If you’re a team looking for defensive talent in the 2019 NFL Draft, then you’re in luck; that’s been no secret. There’s one player that might be one of the best-kept secrets, though. Montez Sweat has been really consistent for the Mississippi State Bulldogs over the last two seasons. He’ll get overlooked because of players like Nick Bosa and Brian Burns, but there’s a good chance that we could see Montez Sweat’s name called in the first round of the 2019 NFL Draft.
Before he became a potential first-round pick and a Mississippi State Bulldog, he played at Copiah-Lincoln (Co-Lin) Community College for one season. This was after two seasons at Michigan State, where he only played two games against Jacksonville State and Eastern Michigan.
Coming out of Stephenson High School in Stone Mountain, Georgia, Sweat was a three-star recruit who had offers from Michigan State, Vanderbilt, Cincinnati, and Duke. After his two seasons at Michigan State and his one season playing at a junior college, he could have transferred to LSU, Texas A&M or Mississippi State. His road through college has been different than most of the prospects in the 2019 NFL Draft, but he’s officially here, and I think he’s here to stay. Before he gets drafted, he will compete in the 2019 Senior Bowl. Let’s take a look at some film and see what the talented edge rusher provides.
Great Bend and Discipline
If this is your first time studying an edge rusher, you really want to pay attention to how disciplined they are coming off the edge. Meanwhile, how do they bend down the LOS and pursue to the football? If you see a lack of effort or an edge rusher that gets too deep in the backfield, you might want to reconsider how talented the prospect really is.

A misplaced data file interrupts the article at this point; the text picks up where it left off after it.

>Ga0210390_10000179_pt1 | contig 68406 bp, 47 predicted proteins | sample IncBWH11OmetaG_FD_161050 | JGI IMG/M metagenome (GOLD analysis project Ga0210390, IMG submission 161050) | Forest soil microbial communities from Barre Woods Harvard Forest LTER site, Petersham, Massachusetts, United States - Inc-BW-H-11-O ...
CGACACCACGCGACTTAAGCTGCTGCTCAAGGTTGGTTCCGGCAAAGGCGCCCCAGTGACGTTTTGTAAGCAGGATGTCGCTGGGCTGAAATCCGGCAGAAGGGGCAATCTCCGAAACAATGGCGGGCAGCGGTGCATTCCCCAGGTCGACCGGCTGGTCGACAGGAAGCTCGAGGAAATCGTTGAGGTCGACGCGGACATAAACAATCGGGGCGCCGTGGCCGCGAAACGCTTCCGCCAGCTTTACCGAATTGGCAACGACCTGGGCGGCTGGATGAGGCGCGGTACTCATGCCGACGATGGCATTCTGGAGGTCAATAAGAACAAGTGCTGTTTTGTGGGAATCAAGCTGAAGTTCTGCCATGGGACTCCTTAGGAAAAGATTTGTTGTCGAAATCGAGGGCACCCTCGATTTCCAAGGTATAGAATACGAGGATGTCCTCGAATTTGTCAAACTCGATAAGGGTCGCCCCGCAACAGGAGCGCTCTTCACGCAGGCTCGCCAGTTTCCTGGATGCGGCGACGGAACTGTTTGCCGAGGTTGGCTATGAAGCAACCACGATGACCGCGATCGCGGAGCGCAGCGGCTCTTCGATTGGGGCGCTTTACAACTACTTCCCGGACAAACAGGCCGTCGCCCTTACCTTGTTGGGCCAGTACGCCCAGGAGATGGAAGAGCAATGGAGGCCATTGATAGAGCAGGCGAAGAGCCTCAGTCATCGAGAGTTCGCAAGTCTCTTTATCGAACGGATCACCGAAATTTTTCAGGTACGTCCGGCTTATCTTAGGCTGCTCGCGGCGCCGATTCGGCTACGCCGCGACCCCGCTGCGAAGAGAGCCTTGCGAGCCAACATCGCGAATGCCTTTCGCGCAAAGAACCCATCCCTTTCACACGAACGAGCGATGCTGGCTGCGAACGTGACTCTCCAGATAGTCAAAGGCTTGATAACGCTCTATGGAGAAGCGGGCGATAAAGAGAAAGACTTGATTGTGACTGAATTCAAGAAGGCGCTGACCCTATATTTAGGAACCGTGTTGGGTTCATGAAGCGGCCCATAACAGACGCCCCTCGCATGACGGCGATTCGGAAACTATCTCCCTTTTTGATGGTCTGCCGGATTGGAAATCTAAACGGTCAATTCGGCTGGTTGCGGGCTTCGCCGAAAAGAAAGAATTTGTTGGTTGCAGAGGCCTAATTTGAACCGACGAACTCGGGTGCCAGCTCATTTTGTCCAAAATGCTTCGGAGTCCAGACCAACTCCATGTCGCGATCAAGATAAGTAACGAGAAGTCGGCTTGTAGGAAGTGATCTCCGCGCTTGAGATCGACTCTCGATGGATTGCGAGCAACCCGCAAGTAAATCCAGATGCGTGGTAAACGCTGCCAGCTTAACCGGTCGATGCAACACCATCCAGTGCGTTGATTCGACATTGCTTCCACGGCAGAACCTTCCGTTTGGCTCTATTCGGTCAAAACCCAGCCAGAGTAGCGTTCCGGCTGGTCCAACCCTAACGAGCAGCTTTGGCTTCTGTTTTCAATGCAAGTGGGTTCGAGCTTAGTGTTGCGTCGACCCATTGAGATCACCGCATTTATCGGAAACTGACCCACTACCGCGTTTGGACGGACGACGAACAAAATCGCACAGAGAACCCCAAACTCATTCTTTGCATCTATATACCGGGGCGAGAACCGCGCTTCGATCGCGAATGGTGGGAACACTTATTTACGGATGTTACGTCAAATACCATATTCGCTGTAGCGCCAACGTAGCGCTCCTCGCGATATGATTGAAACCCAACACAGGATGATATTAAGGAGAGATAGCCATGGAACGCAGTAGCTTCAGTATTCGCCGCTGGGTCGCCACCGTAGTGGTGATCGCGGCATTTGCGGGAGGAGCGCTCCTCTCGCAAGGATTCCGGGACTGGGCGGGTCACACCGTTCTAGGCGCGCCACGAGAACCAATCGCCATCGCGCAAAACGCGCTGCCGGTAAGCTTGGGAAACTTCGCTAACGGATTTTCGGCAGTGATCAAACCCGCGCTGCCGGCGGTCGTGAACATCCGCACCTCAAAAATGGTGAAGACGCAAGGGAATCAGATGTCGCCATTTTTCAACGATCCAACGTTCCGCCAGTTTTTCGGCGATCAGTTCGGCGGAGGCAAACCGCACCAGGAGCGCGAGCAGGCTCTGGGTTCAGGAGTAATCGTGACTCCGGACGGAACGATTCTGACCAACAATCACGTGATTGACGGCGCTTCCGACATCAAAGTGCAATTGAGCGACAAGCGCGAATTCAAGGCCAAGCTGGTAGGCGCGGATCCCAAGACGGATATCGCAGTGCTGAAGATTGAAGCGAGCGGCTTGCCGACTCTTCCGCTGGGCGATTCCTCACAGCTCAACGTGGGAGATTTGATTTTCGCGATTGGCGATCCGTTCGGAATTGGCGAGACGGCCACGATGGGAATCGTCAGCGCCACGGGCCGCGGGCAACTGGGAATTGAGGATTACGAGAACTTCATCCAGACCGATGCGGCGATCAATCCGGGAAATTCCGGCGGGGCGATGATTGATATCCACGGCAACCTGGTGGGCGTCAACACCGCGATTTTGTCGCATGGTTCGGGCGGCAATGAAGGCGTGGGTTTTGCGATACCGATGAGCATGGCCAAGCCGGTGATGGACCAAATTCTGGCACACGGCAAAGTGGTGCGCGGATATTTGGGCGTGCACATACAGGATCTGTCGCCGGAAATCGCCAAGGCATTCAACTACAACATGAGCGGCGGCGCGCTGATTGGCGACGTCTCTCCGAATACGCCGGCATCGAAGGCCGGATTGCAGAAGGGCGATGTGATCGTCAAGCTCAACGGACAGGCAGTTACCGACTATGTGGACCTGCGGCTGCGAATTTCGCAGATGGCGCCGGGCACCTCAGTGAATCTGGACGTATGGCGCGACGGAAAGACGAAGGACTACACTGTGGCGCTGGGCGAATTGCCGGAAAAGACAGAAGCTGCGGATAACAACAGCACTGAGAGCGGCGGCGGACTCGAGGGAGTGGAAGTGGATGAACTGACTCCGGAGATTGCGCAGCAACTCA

On the play above, you can see how Montez Sweat reads the right tackle. As the right tackle blocks down, he gets a feel for where the ball carrier is going. You can see him get to the heels of the offensive line, which is so crucial, and then he bends down the LOS. While in pursuit, he gets his head across, wraps and finishes with a nice tackle. When left free, he can certainly become a factor in stopping the run.
Montez Sweat plays the play above (against Auburn) to what the play against Alabama looked like. The right tackle blocks down and Sweat stays home. In the process, he turns his lower body in the direction of the quarterback, which puts him in a better position if the quarterback keeps it. However, it’s given to the running back and Sweat bends and makes the tackle. It’s always good to see an edge rusher stay home and not play out of control. His base is wide, and he’s ready for the quarterback to keep it or for the running back to get the ball.
Here it is again, but this time he’s playing as the right end rather than the left end. This shows the versatility that Sweat provides a defense. He can play on either side and will play with his hand in the dirt or standing up. As for the play, he plays it identically to what we saw from the previous play. Wide base, good pad level, and comes in under control. Once the exchange is made, he reads and reacts with a good bend and a tackle.
Wrong Arm Technique
Whenever you see a defensive lineman put in the effort to take on a block and do it the right way, put him atop your depth chart. The wrong arm technique is a selfless way to play defensive line, and it’s a tough technique to execute. Montez Sweat shows his ability to play selflessly and execute the wrong arm.
This is perfection. During the play above, the right guard and the H-back pull down the line and into the direction of Sweat. He takes on the right guard and rips through his block with his right arm. While ripping and coming up through the block, he turns upfield and opens the door to the ball carrier. This puts him in position to assist on the tackle, and he actually makes the initial contact on the running back.
Don’t Sleep on Power